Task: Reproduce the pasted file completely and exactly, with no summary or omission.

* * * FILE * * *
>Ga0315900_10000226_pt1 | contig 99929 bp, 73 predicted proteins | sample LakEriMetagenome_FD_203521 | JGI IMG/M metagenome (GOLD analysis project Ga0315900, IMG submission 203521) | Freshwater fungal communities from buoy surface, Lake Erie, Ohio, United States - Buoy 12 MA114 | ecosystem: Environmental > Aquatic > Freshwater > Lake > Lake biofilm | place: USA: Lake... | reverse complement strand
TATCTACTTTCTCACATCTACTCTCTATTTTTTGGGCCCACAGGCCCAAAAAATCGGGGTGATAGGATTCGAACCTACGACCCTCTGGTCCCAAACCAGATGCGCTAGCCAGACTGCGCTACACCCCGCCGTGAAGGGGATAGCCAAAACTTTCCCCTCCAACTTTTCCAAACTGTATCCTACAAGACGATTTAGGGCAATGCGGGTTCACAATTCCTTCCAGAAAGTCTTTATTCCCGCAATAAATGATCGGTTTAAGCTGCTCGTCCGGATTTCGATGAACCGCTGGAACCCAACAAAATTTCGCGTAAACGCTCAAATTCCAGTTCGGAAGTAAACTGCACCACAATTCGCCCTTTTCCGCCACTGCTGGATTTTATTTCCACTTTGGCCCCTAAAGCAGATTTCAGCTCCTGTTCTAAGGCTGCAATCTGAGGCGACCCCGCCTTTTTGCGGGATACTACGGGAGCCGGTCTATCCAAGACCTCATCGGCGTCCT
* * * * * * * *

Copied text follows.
>Ga0315900_10000226_pt1 | contig 99929 bp, 73 predicted proteins | sample LakEriMetagenome_FD_203521 | JGI IMG/M metagenome (GOLD analysis project Ga0315900, IMG submission 203521) | Freshwater fungal communities from buoy surface, Lake Erie, Ohio, United States - Buoy 12 MA114 | ecosystem: Environmental > Aquatic > Freshwater > Lake > Lake biofilm | place: USA: Lake... | reverse complement strand
TATCTACTTTCTCACATCTACTCTCTATTTTTTGGGCCCACAGGCCCAAAAAATCGGGGTGATAGGATTCGAACCTACGACCCTCTGGTCCCAAACCAGATGCGCTAGCCAGACTGCGCTACACCCCGCCGTGAAGGGGATAGCCAAAACTTTCCCCTCCAACTTTTCCAAACTGTATCCTACAAGACGATTTAGGGCAATGCGGGTTCACAATTCCTTCCAGAAAGTCTTTATTCCCGCAATAAATGATCGGTTTAAGCTGCTCGTCCGGATTTCGATGAACCGCTGGAACCCAACAAAATTTCGCGTAAACGCTCAAATTCCAGTTCGGAAGTAAACTGCACCACAATTCGCCCTTTTCCGCCACTGCTGGATTTTATTTCCACTTTGGCCCCTAAAGCAGATTTCAGCTCCTGTTCTAAGGCTGCAATCTGAGGCGACCCCGCCTTTTTGCGGGATACTACGGGAGCCGGTCTATCCAAGACCTCATCGGCGTCCT